Sean Illing

Are they here?

Alexander Wendt

I think the odds are high enough that we should be investigating it. It’s as simple as that.

Sean Illing

Why would aliens conceal their existence? I know you have theories on this —

Alexander Wendt

It’s possible they’ve been here all along. And that’s something that I’ve been thinking about lately, which is a bit unsettling. Because it means it’s their planet and not ours. They could just be intergalactic tourists. Maybe they’re looking for certain minerals. It could just be scientific curiosity. It could be that they’re extracting our DNA. I mean, who knows? I have no idea. All I know is that if they are here, they seem to be peaceful.

Sean Illing

You’ve thought about this a lot, Alex. You must have a hunch as to which of those scenarios is most likely.

Alexander Wendt

I think if they are here, they’ve probably been here a very long time — that’s my guess. And, look, there are medieval woodcuts that seem to show UFOs. There are UFO stories in the Bible, apparently, or at least stories that are interpreted that way. So I think they’ve probably been here a long time if they’re here.

Sean Illing

We’re having this conversation because you’ve been very public about calling out a “taboo” against studying UFOs. What’s your claim here?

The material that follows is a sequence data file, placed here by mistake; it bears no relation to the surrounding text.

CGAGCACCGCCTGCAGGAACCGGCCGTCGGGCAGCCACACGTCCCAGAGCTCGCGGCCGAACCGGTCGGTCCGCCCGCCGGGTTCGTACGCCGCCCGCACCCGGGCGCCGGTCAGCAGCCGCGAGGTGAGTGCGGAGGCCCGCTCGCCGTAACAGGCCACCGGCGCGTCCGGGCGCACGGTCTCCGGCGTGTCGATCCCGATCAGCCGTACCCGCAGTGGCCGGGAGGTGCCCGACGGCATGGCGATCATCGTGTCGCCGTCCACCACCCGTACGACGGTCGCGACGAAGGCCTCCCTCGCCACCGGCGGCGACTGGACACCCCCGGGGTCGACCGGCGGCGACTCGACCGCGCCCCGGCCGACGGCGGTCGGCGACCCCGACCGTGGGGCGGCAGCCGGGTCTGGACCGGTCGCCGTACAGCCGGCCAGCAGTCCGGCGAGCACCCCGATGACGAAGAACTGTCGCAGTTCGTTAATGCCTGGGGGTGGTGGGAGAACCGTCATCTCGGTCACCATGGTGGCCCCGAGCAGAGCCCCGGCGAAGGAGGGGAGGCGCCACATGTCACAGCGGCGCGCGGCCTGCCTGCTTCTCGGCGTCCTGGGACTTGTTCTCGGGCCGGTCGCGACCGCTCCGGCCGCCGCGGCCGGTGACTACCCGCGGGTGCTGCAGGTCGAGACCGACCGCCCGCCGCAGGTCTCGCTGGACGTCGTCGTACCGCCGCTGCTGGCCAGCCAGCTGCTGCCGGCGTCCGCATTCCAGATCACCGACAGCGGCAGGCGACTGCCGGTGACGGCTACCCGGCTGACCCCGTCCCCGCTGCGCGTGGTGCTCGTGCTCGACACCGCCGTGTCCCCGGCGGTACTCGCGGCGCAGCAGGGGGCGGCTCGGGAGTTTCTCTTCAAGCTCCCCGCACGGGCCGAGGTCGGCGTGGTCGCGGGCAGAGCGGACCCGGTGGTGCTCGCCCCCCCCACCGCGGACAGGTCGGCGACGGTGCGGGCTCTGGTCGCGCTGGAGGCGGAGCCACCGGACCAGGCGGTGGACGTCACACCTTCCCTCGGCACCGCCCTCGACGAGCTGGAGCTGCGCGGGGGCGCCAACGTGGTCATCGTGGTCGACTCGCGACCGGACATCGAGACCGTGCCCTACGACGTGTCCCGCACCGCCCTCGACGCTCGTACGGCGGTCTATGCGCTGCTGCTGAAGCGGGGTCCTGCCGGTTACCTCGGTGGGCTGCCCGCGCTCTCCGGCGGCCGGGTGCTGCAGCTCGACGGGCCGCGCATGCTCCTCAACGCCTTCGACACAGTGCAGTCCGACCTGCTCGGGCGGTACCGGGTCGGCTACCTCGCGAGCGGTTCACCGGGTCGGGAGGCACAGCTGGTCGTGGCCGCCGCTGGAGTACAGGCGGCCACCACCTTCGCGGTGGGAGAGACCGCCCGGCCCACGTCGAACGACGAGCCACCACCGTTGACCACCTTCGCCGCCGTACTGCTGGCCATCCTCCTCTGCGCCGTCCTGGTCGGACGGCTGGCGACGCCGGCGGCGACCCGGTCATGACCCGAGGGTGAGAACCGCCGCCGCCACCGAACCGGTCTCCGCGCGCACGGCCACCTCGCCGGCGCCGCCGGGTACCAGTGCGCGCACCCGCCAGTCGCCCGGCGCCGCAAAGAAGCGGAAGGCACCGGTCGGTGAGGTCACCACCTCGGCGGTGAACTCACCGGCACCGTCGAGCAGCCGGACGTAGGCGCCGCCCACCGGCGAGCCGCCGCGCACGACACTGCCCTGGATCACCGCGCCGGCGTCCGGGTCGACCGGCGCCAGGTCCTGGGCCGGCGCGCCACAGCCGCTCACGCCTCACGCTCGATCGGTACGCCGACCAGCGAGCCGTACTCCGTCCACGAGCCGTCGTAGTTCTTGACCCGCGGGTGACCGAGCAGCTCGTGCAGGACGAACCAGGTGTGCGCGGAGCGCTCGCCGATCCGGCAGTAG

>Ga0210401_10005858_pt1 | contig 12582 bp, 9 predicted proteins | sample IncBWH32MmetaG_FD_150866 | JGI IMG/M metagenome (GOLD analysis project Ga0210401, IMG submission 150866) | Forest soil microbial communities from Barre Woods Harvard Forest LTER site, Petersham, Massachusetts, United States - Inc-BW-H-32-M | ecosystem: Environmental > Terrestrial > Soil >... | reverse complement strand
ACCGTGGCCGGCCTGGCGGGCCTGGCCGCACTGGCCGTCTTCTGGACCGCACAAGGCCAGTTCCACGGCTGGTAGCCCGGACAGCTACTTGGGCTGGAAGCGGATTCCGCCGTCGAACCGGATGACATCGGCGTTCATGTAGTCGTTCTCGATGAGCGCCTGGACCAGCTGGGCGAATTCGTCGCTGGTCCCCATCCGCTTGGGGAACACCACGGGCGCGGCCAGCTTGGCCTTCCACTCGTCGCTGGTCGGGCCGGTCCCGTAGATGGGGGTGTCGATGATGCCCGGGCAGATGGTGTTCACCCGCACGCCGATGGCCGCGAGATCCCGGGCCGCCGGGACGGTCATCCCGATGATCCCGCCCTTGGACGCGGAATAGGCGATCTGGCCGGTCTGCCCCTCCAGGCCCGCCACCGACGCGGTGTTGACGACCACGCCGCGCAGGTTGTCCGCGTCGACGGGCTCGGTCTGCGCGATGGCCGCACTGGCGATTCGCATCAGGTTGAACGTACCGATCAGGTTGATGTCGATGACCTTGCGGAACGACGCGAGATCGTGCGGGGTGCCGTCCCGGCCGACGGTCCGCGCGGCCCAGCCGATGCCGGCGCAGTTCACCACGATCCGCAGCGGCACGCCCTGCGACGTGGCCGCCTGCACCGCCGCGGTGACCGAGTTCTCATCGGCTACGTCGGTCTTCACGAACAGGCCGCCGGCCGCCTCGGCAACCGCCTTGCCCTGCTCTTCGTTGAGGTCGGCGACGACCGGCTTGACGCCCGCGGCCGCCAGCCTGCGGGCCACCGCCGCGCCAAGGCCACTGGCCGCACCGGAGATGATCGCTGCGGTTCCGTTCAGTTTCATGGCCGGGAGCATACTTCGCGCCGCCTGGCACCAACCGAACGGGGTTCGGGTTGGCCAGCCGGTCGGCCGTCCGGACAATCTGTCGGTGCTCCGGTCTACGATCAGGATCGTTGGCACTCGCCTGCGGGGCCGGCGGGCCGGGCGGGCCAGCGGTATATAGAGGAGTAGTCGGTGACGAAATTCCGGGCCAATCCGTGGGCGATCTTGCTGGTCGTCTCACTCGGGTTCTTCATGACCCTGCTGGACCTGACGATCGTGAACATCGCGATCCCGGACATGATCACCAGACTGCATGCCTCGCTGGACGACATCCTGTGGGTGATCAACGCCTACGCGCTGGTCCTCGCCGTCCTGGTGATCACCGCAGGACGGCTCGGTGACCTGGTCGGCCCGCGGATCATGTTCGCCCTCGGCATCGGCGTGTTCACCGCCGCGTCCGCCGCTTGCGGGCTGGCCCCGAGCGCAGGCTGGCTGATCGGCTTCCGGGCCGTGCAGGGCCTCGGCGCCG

Alexander Wendt

It’s very simple. There are things going on in the sky that are strange and do not have an obvious explanation. These are UFOs, and like any other unidentified phenomenon, human beings are curious creatures and normally scientists will rush out to study whatever we find fascinating or puzzling. But in this case, scientists won’t touch it with a 10-foot pole. And that’s the taboo.

So even though the Navy is now saying, “Hey, we’ve got UFOs on film, here they are,” the scientists are still not going to study them. So there seems to be something blocking the scientific community from engaging this phenomenon, even though anything else even remotely this interesting would generate limitless research dollars.

Sean Illing

Is this some kind of conspiracy of silence? How does a taboo like this take hold in the first place?

Alexander Wendt

We argued in our 2008 academic paper that the modern state is what we call anthropocentric. Basically, that means human beings are sovereigns. In ancient times, it was the gods or nature that was thought to rule over everything. Now it’s human beings. And this principle is embodied in the state. And if you call that into question, if you call into question that the state is not the only potential sovereign here, the whole legitimacy of the state is called into question. So the whole worldview of the modern state is very vulnerable to the UFO question. You can’t even ask the question because it raises the possibility that there could be ETs here. And that would just blow everything wide open.